Review: Nobody's Son

In a body of work that includes a PEN Award-winning essay collection (Essays From the Nick of Time), and a well-regarded novel (Brewster), Mark Slouka has demonstrated an incisive mind with supple prose. He brings those same qualities to bear in Nobody's Son, a memoir of displacement, longing and the searing pain of family conflict.

Natives of Czechoslovakia, Slouka's parents, Zdenek and Olga, were teenagers when the Nazi occupation began in 1939. In 1948, they made their hair-raising escape from the country--now under Communist control. That flight launched them on an odyssey that started with 18 months in an Austrian displaced persons camp and took them to Australia, New York (where Slouka was born in 1958), Bethlehem, Pa., and eventually back to their homeland after the Velvet Revolution of 1989.

The Sloukas' journey was "not that different from that of the Syrian or Sudanese refugees in today's paper." And it left its scars on a couple whose marriage had been tension-filled from the start. Employing an episodic narrative structure that's "a bit of mess. A lot like life, if I get it right," Slouka alludes to his father's weakness and alcoholism, but focuses most of his attention on his mother's struggle with an undiagnosed and inadequately treated mental illness (save for prescription medication that became a lifelong affliction), whose roots might involve childhood sexual abuse. Her passion for a man (identified only as "F.") she met at a Czech summer language camp in the first year of her foundering marriage offered only intermittent respite from her emotional turmoil.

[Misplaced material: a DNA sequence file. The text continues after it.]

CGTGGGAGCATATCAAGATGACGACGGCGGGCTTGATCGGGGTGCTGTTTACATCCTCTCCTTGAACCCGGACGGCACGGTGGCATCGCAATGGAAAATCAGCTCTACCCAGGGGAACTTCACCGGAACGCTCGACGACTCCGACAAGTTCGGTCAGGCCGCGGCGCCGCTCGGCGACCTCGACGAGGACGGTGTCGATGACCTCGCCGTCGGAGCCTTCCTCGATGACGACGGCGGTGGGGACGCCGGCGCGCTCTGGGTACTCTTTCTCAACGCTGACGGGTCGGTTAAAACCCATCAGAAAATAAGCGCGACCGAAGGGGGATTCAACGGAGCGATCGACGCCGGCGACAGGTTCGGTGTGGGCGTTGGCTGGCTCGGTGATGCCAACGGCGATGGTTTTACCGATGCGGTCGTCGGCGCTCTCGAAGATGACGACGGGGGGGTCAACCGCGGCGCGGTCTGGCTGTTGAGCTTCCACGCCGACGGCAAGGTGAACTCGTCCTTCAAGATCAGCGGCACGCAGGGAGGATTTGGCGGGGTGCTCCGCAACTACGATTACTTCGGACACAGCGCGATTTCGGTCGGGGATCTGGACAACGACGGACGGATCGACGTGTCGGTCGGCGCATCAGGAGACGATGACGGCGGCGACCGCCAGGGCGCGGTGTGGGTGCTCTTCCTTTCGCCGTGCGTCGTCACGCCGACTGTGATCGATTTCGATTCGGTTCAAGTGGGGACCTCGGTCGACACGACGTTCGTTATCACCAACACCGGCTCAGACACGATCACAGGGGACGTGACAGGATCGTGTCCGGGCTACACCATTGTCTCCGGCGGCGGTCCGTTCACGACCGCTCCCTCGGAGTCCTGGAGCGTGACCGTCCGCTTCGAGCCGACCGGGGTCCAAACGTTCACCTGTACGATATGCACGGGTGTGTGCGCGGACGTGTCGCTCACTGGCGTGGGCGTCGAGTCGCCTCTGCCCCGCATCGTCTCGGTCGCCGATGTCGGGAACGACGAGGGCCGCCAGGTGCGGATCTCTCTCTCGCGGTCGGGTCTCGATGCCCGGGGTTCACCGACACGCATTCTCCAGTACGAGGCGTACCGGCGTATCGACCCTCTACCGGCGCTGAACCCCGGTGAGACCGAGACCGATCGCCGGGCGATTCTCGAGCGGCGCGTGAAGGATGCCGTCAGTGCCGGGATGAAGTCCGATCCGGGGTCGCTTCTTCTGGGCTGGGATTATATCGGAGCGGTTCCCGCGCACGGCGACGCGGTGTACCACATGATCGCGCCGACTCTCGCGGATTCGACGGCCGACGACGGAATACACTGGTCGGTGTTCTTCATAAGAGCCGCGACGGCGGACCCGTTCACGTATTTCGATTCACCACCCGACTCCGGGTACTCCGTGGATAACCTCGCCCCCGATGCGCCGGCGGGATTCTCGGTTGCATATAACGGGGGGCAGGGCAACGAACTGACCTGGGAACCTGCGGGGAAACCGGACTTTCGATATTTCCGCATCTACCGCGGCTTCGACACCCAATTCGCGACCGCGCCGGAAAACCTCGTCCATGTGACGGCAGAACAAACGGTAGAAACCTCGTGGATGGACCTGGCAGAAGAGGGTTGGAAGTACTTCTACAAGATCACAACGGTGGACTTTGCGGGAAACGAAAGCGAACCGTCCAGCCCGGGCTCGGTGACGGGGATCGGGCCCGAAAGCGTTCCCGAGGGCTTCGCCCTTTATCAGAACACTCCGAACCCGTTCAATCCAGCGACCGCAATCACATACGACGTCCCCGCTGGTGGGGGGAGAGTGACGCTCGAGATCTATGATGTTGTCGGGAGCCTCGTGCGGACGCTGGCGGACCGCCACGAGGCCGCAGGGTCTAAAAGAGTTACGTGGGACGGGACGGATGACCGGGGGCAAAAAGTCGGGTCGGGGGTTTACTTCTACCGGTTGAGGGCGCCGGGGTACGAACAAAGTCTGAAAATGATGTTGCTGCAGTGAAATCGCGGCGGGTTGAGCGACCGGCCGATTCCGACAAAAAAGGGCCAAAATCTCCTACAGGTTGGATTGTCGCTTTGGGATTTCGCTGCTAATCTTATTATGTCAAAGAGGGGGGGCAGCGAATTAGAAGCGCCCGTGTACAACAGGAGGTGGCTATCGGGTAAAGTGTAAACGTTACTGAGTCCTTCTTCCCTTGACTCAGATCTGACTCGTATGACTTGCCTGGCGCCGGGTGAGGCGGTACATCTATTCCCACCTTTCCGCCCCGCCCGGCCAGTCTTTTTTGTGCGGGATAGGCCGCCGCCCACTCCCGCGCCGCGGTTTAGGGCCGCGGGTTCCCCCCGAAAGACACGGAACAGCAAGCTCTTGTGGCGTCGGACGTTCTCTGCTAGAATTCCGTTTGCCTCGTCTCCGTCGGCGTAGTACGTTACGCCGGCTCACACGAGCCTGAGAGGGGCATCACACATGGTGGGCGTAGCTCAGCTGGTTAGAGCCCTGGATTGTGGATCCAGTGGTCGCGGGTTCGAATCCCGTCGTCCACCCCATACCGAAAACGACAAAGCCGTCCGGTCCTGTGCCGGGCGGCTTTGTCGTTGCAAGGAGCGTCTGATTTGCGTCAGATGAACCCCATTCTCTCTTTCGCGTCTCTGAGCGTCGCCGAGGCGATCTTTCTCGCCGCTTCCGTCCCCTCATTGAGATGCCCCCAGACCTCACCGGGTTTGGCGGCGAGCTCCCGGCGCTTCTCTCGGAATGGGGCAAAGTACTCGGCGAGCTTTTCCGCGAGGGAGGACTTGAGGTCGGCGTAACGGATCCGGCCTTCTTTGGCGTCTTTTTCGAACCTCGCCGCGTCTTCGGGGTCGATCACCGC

Slouka wrestles bravely with the challenge that bedevils any conscientious memoirist--the unreliability of memory and the way every memoir is "riddled with fictions." Indeed, at one point he considered writing his parents' story as a novel, but "thought no one would believe me if I wrote it straight." In a scene near its end he describes a reunion between his mother and F. that's "so unlikely, so much like fiction, that if you found it in a novel you'd put the book aside in favor of something closer to life." But by that point his excavation of his family's past has been so dogged that readers have no choice but to readily suspend disbelief.

The title of Slouka's elegiac memoir provides an ironic counterpoint to the reality of this intense, discomfiting account. His is, in fact, the story of a dutiful son, who, despite ample reason to do so, never abandoned his parents, even in an old age they chose to live thousands of miles from him. The sad truth of these pages is that love and the best intentions too often aren't enough to save vulnerable souls from the damage they inflict on themselves. --Harvey Freedenberg, attorney and freelance reviewer

Shelf Talker: Mark Slouka's memoir of life with his Czech immigrant parents is a moving portrait of displacement and loss.

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